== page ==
Aruba, Curaçao and St. Maarten sign Savaneta covenant

ARUBA--The prime ministers of Aruba, Curaçao and St. Maarten signed the Savaneta Covenant on Thursday, sealing the cooperation between the three countries for now and for the future.
 
The agreement includes themes such as integrity, migration and development.
 
  The agreement signed by Prime Ministers Evelyn Wever-Croes of Aruba, Eugene Rhuggenaath of Curaçao and Leona Romeo-Marlin of St. Maarten states that the tripartite meeting will take place at least every six months. Present at the signing were also Ministers of Finance Xiomara Ruiz-Maduro of Aruba, Kenneth Gijsbertha of Curaçao and Perry Geerlings of St. Maarten.
 
  Wever-Croes spoke of a “long, intensive day,” but also a day with tangible results. “We are three small islands, but our joint interests are great. It is important to work together in view of the international developments. This agreement structures our cooperation and makes it concrete. The three prime ministers already have a good cooperation, but this is on a voluntary basis. We have now also secured this cooperation for the future.”
 
  The three countries share different themes, said Wever-Croes. She mentioned integrity and the establishing of the St. Maarten Integrity Chamber, the Aruba Integrity Bureau, the corporate governance code, migration and the impact of the crisis in Venezuela. She said the countries intended to sign the international anti-corruption treaty.
 
  Wever-Croes announced that the Social Economic Councils of the three countries will organise a symposium in Curaçao on May 9 and 10 about (illegal) migration and the impact this has on the economies of the three countries.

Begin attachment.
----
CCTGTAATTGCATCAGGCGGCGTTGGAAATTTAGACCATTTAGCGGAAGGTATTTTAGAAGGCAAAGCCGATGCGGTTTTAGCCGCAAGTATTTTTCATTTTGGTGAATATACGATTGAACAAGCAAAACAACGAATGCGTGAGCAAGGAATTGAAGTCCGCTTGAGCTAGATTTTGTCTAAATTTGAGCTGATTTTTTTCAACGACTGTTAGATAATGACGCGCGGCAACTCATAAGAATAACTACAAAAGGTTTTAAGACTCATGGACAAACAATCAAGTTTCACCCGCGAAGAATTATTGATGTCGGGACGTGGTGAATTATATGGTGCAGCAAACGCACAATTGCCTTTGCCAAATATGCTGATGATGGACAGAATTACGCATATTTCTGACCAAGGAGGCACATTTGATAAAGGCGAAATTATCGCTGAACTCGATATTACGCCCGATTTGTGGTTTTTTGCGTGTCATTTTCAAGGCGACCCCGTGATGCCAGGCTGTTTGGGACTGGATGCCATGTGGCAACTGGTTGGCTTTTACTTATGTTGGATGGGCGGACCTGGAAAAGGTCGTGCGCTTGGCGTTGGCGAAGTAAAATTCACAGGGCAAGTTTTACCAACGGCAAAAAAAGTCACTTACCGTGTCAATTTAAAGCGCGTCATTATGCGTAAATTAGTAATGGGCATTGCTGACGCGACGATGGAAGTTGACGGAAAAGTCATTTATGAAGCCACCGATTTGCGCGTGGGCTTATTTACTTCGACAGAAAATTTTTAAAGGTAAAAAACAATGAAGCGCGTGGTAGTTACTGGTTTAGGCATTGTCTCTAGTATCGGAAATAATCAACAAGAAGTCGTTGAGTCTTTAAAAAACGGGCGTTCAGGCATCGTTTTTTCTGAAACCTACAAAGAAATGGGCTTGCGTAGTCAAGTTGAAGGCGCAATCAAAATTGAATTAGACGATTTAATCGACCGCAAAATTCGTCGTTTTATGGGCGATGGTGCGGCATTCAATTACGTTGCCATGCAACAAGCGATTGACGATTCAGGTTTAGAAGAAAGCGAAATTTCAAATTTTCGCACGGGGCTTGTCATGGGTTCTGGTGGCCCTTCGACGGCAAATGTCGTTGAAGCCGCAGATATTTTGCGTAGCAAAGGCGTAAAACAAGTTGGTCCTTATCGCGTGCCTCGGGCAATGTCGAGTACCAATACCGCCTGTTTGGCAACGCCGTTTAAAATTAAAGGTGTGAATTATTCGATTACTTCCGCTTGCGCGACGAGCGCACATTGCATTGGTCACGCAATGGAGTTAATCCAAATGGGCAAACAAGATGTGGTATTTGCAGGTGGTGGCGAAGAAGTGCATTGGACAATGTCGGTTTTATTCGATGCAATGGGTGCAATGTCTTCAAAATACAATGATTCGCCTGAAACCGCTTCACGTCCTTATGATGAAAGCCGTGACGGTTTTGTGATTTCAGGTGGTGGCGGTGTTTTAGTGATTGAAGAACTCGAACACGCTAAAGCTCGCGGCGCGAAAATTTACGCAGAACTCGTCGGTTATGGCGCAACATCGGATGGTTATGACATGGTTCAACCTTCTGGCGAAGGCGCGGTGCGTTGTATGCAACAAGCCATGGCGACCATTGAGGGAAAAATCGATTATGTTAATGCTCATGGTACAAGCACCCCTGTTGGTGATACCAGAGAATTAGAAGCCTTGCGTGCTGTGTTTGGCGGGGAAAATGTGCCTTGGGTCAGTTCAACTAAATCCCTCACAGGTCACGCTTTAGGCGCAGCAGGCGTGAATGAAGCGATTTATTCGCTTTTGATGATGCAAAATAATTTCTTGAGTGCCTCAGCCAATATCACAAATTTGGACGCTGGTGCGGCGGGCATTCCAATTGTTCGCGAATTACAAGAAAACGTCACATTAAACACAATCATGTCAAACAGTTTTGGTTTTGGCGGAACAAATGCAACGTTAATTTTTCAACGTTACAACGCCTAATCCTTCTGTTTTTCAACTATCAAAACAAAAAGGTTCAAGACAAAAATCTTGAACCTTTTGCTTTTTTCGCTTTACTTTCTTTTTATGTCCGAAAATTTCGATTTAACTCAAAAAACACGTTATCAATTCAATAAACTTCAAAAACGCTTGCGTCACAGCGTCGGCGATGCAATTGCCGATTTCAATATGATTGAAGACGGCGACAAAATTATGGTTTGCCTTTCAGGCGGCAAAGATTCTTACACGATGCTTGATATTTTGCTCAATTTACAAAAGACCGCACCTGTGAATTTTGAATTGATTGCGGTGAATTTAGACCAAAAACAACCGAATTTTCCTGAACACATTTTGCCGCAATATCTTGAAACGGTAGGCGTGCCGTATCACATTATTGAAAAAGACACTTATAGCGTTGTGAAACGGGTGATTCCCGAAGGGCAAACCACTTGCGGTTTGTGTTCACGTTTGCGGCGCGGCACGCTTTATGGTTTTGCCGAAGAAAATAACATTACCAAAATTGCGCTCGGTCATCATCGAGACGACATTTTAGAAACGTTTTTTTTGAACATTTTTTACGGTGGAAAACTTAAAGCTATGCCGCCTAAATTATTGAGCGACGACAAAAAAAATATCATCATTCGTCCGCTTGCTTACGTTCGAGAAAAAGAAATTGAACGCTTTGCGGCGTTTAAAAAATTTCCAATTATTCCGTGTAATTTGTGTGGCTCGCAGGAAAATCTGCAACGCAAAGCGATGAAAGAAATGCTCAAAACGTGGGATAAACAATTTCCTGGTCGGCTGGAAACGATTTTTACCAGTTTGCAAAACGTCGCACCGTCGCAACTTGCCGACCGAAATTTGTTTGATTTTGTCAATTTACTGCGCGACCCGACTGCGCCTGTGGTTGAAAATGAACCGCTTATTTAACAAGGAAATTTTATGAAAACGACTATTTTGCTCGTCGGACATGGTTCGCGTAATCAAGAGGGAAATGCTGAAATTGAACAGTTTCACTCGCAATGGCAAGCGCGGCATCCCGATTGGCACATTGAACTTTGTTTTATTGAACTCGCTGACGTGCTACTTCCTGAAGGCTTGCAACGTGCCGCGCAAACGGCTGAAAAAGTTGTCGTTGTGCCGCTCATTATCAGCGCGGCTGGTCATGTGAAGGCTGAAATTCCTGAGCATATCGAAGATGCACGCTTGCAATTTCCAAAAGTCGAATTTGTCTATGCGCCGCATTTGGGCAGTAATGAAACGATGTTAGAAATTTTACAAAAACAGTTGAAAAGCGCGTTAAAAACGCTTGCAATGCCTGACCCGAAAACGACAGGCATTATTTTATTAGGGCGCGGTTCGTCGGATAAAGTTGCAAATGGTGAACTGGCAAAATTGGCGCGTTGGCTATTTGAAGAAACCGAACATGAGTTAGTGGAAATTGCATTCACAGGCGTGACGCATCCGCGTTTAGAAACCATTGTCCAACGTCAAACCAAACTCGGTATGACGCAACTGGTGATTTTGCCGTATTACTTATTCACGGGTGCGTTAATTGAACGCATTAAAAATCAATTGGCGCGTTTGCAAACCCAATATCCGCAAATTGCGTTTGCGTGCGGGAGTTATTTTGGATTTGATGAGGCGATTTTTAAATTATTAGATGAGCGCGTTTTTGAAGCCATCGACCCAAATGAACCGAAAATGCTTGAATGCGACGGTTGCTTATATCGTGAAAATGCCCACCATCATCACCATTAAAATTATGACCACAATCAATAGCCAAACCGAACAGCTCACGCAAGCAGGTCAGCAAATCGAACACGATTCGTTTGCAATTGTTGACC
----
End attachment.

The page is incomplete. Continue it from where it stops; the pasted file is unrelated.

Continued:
St. Maarten Prime Minister Romeo-Marlin spoke of a “very successful” tripartite. “I am looking forward to the next meeting. It is always good for three prime ministers to sit together and to pledge support in our endeavours in running a country on a daily basis.”
 
  Curaçao Prime Minister Rhuggenaath said that despite the “ambitious agenda,” it was important for the three countries to intensify their cooperation and to face challenges together, to achieve progress together in the area of economic and social development, to deal with migration issues, to improve integrity and good governance, and to work on the capacity of the governmental apparatus. These themes are part of the covenant that was signed, he explained.
 
  “We can learn from each other, pool resources, each with our own autonomy, together forward for the benefit of our people. It is interesting to see how we can progress together by listening to the way each island deals with these themes so we don’t have to reinvent the wheel,” said Rhuggenaath.
 
  This was the third tripartite meeting. The first meeting took place in May last year, followed by the second in St. Maarten in October 2018. For the first time, the finance ministers of the three countries were present at the tripartite meeting in Aruba. During their meeting, the ministers discussed mutual challenges in their working areas.
 
  “We will continue this cooperation, because together we stand stronger,” said Ruiz-Maduro of Aruba.
 
The Daily Herald

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